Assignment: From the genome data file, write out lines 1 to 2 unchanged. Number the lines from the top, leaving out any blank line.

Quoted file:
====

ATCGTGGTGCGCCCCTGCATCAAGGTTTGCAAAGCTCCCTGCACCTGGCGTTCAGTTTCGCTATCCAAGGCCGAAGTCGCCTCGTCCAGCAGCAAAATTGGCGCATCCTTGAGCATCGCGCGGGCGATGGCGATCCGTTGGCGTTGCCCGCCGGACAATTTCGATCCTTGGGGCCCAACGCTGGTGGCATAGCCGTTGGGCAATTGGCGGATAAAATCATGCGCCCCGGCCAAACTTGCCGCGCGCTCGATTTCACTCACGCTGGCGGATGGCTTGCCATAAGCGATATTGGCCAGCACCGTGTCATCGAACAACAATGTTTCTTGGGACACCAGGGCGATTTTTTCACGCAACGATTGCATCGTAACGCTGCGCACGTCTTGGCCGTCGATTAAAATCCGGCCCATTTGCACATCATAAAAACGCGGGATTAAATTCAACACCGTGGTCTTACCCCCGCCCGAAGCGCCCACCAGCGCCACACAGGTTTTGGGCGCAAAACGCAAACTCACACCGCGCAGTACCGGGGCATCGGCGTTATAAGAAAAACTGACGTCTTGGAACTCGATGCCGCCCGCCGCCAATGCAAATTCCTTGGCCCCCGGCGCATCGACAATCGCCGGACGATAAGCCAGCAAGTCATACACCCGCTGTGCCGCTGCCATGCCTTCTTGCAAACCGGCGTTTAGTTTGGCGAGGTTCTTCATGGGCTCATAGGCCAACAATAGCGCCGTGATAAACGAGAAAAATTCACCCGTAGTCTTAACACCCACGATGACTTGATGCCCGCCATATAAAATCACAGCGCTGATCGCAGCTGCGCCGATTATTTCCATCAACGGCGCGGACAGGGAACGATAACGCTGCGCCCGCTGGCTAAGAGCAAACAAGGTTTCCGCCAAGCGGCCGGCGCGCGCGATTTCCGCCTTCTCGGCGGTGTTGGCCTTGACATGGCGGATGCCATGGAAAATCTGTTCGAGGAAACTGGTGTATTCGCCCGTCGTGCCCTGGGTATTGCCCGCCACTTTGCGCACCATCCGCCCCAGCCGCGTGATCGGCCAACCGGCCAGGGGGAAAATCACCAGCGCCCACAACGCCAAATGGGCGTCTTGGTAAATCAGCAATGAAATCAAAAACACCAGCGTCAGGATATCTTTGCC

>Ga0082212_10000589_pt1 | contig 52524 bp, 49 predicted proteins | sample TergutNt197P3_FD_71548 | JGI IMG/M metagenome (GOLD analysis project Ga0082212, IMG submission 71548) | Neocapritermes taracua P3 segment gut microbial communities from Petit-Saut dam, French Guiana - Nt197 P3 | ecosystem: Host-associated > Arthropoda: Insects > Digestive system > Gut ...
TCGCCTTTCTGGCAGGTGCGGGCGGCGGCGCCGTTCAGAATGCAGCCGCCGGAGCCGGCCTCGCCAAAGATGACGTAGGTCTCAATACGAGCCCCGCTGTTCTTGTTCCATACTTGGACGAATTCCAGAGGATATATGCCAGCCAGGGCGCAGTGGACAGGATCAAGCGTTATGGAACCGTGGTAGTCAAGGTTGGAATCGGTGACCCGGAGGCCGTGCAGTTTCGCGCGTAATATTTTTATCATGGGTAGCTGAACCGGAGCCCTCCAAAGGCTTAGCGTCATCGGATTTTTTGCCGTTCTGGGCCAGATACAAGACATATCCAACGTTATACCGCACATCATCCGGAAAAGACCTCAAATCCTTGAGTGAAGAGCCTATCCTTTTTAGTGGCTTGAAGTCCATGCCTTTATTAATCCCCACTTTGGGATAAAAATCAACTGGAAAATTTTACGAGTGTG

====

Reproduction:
ATCGTGGTGCGCCCCTGCATCAAGGTTTGCAAAGCTCCCTGCACCTGGCGTTCAGTTTCGCTATCCAAGGCCGAAGTCGCCTCGTCCAGCAGCAAAATTGGCGCATCCTTGAGCATCGCGCGGGCGATGGCGATCCGTTGGCGTTGCCCGCCGGACAATTTCGATCCTTGGGGCCCAACGCTGGTGGCATAGCCGTTGGGCAATTGGCGGATAAAATCATGCGCCCCGGCCAAACTTGCCGCGCGCTCGATTTCACTCACGCTGGCGGATGGCTTGCCATAAGCGATATTGGCCAGCACCGTGTCATCGAACAACAATGTTTCTTGGGACACCAGGGCGATTTTTTCACGCAACGATTGCATCGTAACGCTGCGCACGTCTTGGCCGTCGATTAAAATCCGGCCCATTTGCACATCATAAAAACGCGGGATTAAATTCAACACCGTGGTCTTACCCCCGCCCGAAGCGCCCACCAGCGCCACACAGGTTTTGGGCGCAAAACGCAAACTCACACCGCGCAGTACCGGGGCATCGGCGTTATAAGAAAAACTGACGTCTTGGAACTCGATGCCGCCCGCCGCCAATGCAAATTCCTTGGCCCCCGGCGCATCGACAATCGCCGGACGATAAGCCAGCAAGTCATACACCCGCTGTGCCGCTGCCATGCCTTCTTGCAAACCGGCGTTTAGTTTGGCGAGGTTCTTCATGGGCTCATAGGCCAACAATAGCGCCGTGATAAACGAGAAAAATTCACCCGTAGTCTTAACACCCACGATGACTTGATGCCCGCCATATAAAATCACAGCGCTGATCGCAGCTGCGCCGATTATTTCCATCAACGGCGCGGACAGGGAACGATAACGCTGCGCCCGCTGGCTAAGAGCAAACAAGGTTTCCGCCAAGCGGCCGGCGCGCGCGATTTCCGCCTTCTCGGCGGTGTTGGCCTTGACATGGCGGATGCCATGGAAAATCTGTTCGAGGAAACTGGTGTATTCGCCCGTCGTGCCCTGGGTATTGCCCGCCACTTTGCGCACCATCCGCCCCAGCCGCGTGATCGGCCAACCGGCCAGGGGGAAAATCACCAGCGCCCACAACGCCAAATGGGCGTCTTGGTAAATCAGCAATGAAATCAAAAACACCAGCGTCAGGATATCTTTGCC

>Ga0082212_10000589_pt1 | contig 52524 bp, 49 predicted proteins | sample TergutNt197P3_FD_71548 | JGI IMG/M metagenome (GOLD analysis project Ga0082212, IMG submission 71548) | Neocapritermes taracua P3 segment gut microbial communities from Petit-Saut dam, French Guiana - Nt197 P3 | ecosystem: Host-associated > Arthropoda: Insects > Digestive system > Gut ...